Author J.K. Rowling was a single mother living on England’s version of public assistance, rejected by every major publishing company in the world and nearly at the end of her proverbial “rope” until a very intelligent editor at the Scholastic Corporation (Bloomsbury Publishing in the U.K.) understood the magic (pun intended) that the “little boy who lived” could bring to the world.
It was 1997 when Harry Potter and his world were introduced, and in no recent cinematic history has any filmmaker amassed the list of blockbusters and more planned prequels attached to the brand, all created by Rowlings.
Now playing is the newest installment, “Fantastic Beasts: The Crimes of Grindelwald.”
Set in the late 1920s, the film picks up with the adventures of the quirky magizoologist Newt Scamander (Eddie Redmayne) as he prepares to stop the dangerous, rising dark wizard Gellert Grindelwald (Johnny Depp, in perfect form), who he helped capture in the first film and who escapes from the American wizards shown in a prologue. A wizard who hates humans and a gifted speaker, Grindelwald hopes to spark a movement to enslave the world’s non-magical population and is desperate to enlist the powerful but deeply troubled Credence Barebone (Ezra Miller), who he tracks to Paris. Newt, although no fan of rules of any kind and who prefers a neutral stance, is finally persuaded to help the good guys find Credence first.
Newt’s world is filled with interesting people, magical and muggle (non-magic folks), including Jacob (Dan Fogler) and Queenie (Alison Sudol), who bring light-hearted romantic energy to the first part of the film. Meanwhile, on the evil front, Grindelwald sets up his headquarters in Paris and is helped by his loyal followers.
The battle of good versus evil is all in whom you can get on your side. So the race to secure that balance is at the heart of the film. A new character, Nagini (Claudia Kim), an Indonesian maledicta who is imprisoned in a traveling freak show, escapes and joins up with Credence. This act is her first step to eventually becoming Lord Voldemort’s slithering companion. Also searching for the pair are a bounty hunter (Ingvar Eggert Sigurosson) and a mysterious French-Senegalese magic man named Yusuf Kama (William Nadylam).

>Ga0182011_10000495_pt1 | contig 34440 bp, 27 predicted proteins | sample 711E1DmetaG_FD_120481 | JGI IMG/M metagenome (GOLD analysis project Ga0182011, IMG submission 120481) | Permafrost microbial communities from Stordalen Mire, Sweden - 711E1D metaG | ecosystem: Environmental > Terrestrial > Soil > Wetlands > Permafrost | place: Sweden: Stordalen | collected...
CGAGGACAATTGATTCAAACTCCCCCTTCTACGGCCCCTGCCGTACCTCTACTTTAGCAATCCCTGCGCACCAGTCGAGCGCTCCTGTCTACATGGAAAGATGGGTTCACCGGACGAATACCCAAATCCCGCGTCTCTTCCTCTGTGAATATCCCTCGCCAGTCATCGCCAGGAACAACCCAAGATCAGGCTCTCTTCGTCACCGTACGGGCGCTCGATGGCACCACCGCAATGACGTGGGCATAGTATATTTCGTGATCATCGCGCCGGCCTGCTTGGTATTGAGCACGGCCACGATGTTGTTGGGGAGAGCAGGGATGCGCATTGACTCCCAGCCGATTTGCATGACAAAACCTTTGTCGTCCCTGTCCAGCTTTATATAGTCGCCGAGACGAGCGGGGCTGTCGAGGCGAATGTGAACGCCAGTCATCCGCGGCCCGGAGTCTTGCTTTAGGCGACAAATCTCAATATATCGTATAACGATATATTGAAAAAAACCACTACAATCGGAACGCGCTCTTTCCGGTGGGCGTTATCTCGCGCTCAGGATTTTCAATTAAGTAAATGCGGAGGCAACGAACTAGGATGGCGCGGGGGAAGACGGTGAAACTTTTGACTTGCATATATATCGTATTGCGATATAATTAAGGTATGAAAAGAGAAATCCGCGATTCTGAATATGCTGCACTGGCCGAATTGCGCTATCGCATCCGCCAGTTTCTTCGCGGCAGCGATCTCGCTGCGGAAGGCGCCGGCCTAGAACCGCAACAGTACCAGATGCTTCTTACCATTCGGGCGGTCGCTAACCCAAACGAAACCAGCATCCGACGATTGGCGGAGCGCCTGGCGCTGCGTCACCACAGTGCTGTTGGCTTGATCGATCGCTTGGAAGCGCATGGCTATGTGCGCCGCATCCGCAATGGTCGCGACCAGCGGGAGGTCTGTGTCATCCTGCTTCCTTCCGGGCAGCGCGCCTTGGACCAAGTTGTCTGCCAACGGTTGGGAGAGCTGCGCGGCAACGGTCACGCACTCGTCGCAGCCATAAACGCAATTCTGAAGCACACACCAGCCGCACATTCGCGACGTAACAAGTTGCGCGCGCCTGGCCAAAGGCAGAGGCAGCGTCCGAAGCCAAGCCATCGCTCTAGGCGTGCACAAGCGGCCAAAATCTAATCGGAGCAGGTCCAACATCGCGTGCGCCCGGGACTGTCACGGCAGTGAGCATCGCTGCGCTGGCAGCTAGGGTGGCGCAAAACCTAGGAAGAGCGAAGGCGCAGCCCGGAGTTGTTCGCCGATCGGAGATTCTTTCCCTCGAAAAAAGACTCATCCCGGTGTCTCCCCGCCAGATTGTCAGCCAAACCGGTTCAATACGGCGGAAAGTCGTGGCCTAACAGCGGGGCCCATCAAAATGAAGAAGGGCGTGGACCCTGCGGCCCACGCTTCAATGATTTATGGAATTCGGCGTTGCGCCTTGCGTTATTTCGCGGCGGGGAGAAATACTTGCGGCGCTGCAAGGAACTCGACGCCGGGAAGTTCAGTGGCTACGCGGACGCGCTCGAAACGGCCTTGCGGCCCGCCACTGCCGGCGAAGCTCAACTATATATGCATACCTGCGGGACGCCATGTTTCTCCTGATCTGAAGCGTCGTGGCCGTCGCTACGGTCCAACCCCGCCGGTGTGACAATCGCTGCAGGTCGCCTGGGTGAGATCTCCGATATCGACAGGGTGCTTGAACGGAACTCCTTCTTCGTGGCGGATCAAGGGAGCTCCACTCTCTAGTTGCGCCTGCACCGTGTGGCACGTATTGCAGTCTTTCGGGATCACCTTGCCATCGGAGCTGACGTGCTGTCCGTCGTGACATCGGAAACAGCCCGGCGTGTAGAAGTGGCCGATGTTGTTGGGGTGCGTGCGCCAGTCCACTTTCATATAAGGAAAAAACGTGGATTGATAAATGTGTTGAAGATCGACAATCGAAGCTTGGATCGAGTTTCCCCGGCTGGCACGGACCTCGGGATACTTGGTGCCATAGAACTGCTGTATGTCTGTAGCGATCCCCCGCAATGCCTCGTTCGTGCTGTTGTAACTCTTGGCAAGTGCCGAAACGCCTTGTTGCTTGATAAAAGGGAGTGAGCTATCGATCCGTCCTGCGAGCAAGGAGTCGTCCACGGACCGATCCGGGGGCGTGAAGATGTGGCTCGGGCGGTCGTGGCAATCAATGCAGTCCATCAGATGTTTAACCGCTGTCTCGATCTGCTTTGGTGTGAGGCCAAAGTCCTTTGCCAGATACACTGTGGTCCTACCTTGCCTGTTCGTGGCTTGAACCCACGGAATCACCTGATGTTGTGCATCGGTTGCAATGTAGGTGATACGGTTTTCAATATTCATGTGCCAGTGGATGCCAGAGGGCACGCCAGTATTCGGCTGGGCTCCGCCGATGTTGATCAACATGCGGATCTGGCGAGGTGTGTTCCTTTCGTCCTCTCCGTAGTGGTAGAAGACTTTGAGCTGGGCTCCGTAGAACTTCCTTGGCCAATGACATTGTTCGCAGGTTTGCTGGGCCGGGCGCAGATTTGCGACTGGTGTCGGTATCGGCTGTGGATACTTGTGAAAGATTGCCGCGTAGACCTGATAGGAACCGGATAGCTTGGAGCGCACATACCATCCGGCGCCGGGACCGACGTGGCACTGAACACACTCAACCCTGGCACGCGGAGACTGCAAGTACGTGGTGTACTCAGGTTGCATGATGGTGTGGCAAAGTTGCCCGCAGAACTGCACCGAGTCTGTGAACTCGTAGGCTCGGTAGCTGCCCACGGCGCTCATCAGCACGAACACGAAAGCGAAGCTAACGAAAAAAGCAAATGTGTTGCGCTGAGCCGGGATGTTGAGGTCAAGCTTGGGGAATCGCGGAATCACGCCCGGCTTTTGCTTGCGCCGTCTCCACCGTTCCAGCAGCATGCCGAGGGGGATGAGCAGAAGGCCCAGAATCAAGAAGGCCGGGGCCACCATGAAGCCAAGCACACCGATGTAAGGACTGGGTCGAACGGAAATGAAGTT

Despite being painfully shy, Newt has three romantic partners. His equally shy assistant Bunty (Victoria Yeates) quietly pines for him as she takes care of his magical beasts. Then enters Leta Lestrange, an old classmate (Zoë Kravitz in excellent form), who is engaged to Newt’s brother Theseus (Callum Turner). Finally, there is the obvious romantic tension with newly reinstated auror Tina Goldstein (Katherine Waterston, suffering a mild case of Petrificus Totalus). There is a bit of confusion when he flirts with a young Albus Dumbledore (Jude Law), who at the time was a Defense Against the Dark Arts professor.
The real business takes place in Paris, which has its own magical underworld full of outrageous street carnivals and unhelpful, greedy bureaucrats. It’s a lot to take in—this new world—but the film does have a plenty of plot twists and magical encounters to keep eyeballs fixed on the screen.
In “Fantastic Beasts: The Crimes of Grindelwald,” Rowling continues to explore issues of intolerance, racism and other ills that, like fast-moving cancer, can undo a world. Part of the genius of the Harry Potter series is its unapologetic stance against bullies and all of the “isms” that create havoc in the world.
“Fantastic Beasts: The Crimes of Grindelwald” is a solid choice during the holiday season. It is directed by David Yates, with screenplay, J.K. Rowling, and stars Eddie Redmayne, Katherine Waterston, Dan Fogler, Zoe Kravitz, Alison Sudol, Ezra Miller, Callum Turner, Claudia Kim, William Nadylam, Poppy Corby-Tuech, Kevin Guthrie, Brontis Jodorowsky, Victoria Yeates, Jude Law and Johnny Depp.